South Korea Joins Europe In Attaching Conditions To Broadcom VMware Approval: Reports
While there is still no word on whether Chinese commercial authorities will approve the deal, South Korea has. Regulators with the Korean Fair Trade Commission have forced Broadcom to agree to 10 years worth of conditions similar to those imposed by the European Commission.
With one week to go before its self-imposed deadline, Broadcom has won approval for its acquisition of VMware in South Korea.
The Korean Fair Trade Commission granted Broadcom its conditional approval to merge with VMware, as long as the chip giant plays fairly with competitors in the market for another 10 years, according to published reports.
Approval of the acquisition was reported by the Korean Economic Daily, which said the nation’s regulators have approved the $61 billion acquisition that would pair the San Jose, Calif.-based chip giant with the Palo Alto, Calif.-headquartered virtualization all star.
To prevent the newly combined companies from taking advantage of its position of delay or obstruct interoperability certifications, the agency ordered Broadcom to guarantee interoperability for competitors and new businesses for a period of 10 years.
Additionally, Korean antitrust regulators asked Broadcom to provide source code for its Fibre Channel Host Bus Adapters when requested by an independent third party, to maintain interoperability.
CRN has reached out to Broadcom about winning approval in South Korea and the still-pending process in China but did not hear back by press time.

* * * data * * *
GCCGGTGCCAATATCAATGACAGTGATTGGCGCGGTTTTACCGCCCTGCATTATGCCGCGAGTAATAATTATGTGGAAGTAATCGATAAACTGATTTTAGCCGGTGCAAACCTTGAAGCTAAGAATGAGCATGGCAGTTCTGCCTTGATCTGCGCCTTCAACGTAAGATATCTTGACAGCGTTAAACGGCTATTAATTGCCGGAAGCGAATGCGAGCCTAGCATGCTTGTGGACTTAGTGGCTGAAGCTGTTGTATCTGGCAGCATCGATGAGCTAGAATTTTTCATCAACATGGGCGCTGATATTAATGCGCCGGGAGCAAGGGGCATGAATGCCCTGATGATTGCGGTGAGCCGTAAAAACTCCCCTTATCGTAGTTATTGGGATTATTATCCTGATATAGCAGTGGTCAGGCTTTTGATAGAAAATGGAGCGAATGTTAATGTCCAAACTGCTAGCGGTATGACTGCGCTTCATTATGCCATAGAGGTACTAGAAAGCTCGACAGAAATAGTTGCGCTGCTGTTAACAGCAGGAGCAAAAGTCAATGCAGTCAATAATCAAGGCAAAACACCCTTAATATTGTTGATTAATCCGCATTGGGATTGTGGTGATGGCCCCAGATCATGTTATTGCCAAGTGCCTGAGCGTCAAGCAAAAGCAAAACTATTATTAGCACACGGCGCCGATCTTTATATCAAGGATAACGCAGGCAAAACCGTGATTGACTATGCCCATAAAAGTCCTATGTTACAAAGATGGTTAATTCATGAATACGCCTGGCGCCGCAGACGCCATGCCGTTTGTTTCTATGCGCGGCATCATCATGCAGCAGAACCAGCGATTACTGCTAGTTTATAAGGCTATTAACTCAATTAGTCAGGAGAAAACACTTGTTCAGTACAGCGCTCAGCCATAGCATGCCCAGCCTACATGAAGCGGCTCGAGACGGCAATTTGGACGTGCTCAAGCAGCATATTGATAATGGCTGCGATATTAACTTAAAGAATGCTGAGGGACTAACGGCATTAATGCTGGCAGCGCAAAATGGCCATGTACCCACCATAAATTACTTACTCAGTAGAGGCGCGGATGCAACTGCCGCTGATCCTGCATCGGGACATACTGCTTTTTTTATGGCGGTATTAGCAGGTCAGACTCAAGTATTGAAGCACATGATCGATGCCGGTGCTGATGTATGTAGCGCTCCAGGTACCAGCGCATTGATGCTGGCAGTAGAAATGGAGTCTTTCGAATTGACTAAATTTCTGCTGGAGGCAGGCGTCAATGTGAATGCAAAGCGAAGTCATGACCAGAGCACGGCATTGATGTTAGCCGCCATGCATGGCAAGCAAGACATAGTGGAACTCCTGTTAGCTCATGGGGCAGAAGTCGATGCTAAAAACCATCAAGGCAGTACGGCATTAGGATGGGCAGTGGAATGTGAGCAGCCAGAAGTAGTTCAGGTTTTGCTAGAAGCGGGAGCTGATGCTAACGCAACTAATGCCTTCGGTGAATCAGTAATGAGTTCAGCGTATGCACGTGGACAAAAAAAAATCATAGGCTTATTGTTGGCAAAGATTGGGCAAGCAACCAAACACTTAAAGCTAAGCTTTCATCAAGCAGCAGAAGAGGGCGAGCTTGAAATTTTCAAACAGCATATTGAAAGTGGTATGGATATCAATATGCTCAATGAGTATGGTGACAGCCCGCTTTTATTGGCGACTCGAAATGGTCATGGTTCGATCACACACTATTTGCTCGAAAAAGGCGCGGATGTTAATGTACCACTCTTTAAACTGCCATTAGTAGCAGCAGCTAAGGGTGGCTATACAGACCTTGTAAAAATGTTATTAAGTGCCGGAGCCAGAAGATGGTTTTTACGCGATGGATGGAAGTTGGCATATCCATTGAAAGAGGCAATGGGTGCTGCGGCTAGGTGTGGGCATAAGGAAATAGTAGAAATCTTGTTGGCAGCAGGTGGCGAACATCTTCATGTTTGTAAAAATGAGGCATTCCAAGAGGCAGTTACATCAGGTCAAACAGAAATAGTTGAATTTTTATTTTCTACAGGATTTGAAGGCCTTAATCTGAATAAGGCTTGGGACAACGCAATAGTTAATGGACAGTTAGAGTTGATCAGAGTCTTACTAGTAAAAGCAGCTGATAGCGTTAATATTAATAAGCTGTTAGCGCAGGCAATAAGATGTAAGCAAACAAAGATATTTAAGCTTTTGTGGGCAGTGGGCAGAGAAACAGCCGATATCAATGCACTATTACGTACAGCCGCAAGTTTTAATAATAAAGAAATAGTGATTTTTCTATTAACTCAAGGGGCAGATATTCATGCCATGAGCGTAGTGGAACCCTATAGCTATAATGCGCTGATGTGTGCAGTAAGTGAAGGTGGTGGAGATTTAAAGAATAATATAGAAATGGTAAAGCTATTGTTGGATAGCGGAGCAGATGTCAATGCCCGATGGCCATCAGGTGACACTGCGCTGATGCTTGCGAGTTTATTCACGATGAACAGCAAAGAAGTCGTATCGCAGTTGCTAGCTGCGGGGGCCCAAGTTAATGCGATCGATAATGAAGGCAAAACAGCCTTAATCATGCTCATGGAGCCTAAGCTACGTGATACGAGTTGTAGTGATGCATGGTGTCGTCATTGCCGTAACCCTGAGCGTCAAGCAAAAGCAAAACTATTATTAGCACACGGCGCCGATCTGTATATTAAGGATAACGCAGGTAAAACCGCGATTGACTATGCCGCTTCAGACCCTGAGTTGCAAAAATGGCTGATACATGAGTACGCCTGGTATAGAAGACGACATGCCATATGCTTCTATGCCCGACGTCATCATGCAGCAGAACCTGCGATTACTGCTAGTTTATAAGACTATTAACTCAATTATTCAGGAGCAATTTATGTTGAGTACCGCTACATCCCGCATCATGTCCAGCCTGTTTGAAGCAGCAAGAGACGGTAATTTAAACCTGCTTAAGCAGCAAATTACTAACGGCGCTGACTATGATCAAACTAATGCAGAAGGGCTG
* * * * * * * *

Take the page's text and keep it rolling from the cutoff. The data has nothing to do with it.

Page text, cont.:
According to published reports, Beijing is threatening to block the merger, even after the deal has cleared regulators around the world. The move is in apparent retaliation for U.S. trade restrictions on advanced chips from Nvidia and Micron, three people told the Financial Times.
The U.S. this week announced tougher measures to limit China’s access to high-end chipsets that could fuel breakthroughs in AI and sophisticated technology for its military. The U.S. restrictions hit China, Russia and Iran and blacklisted a Chinese chip designer.
Korea gave Broadcom 60 days to come back to the agency with a framework that would let it meet regulatory conditions.
However, the European Commission has already covered some of the ground in its negotiations with Broadcom to win acquisition approval.
After a monthslong investigation, the European Commission found that Broadcom could “foreclose” its only rival for Fibre Channel Host-Bus Adapters (FC HBAs), chipmaker Marvell, had the deal been allowed to proceed without conditions.
“The commitments offered by Broadcom will enable its only rival, Marvell, to continue competing on equal footing and ensure a similar protection for any future entrants,” Margrethe Vestager, executive vice president in charge of competition policy for the European Commission, wrote in announcing the decision.
Broadcom agreed to give competitors access to the source code for all of its current and future FC HBA drivers.
In addition, it will give rivals access to interoperability APIs necessary for the competition to develop and certify third-party FC HBAs. It has promised to keep that working for rivals and to give them the same real-time access to information for 10 years.
The agreement also will be monitored by an independent trustee and come with a fast-track dispute resolution process.
“This will allow Marvell and any potential entrant to ensure interoperability with VMware’s server virtualization software and allow them to reuse and modify Broadcom’s drivers for its own use,” the commission wrote. “Furthermore, Broadcom committed to implementing an organizational separation between the team working on Broadcom’s FC HBAs and the team in charge of third-party certification and technical support. It also committed to ensuring protection of confidential information of Marvell and any potential entrant obtained in the context of the interoperability and certification processes.”